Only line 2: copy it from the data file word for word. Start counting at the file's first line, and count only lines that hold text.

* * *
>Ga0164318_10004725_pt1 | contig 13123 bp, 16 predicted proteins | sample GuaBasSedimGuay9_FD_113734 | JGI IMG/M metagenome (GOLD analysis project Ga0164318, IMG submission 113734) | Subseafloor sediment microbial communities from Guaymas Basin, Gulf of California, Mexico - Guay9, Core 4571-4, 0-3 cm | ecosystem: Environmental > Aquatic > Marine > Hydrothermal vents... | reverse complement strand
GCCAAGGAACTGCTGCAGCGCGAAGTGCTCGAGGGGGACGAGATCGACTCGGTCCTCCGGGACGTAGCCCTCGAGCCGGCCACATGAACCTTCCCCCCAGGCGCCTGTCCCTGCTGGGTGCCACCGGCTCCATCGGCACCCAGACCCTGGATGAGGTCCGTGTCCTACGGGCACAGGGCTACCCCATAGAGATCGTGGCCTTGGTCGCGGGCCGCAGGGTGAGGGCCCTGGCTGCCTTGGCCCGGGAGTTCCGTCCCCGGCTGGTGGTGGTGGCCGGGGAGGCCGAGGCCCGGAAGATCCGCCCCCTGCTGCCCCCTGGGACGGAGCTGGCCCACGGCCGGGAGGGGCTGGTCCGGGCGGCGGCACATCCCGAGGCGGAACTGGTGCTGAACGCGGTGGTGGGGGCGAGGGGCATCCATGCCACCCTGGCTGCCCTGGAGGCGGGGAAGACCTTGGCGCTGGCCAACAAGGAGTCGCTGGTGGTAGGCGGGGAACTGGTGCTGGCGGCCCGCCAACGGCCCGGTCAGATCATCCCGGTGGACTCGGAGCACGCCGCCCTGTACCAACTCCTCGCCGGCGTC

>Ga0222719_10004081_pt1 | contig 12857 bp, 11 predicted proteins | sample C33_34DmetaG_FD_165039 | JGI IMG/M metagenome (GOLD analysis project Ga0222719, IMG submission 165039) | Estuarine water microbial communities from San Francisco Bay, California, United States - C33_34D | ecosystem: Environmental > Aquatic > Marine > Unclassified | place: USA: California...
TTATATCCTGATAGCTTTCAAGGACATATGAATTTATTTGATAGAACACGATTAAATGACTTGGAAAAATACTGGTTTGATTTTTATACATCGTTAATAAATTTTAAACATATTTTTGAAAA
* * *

GCCAAGGAACTGCTGCAGCGCGAAGTGCTCGAGGGGGACGAGATCGACTCGGTCCTCCGGGACGTAGCCCTCGAGCCGGCCACATGAACCTTCCCCCCAGGCGCCTGTCCCTGCTGGGTGCCACCGGCTCCATCGGCACCCAGACCCTGGATGAGGTCCGTGTCCTACGGGCACAGGGCTACCCCATAGAGATCGTGGCCTTGGTCGCGGGCCGCAGGGTGAGGGCCCTGGCTGCCTTGGCCCGGGAGTTCCGTCCCCGGCTGGTGGTGGTGGCCGGGGAGGCCGAGGCCCGGAAGATCCGCCCCCTGCTGCCCCCTGGGACGGAGCTGGCCCACGGCCGGGAGGGGCTGGTCCGGGCGGCGGCACATCCCGAGGCGGAACTGGTGCTGAACGCGGTGGTGGGGGCGAGGGGCATCCATGCCACCCTGGCTGCCCTGGAGGCGGGGAAGACCTTGGCGCTGGCCAACAAGGAGTCGCTGGTGGTAGGCGGGGAACTGGTGCTGGCGGCCCGCCAACGGCCCGGTCAGATCATCCCGGTGGACTCGGAGCACGCCGCCCTGTACCAACTCCTCGCCGGCGTC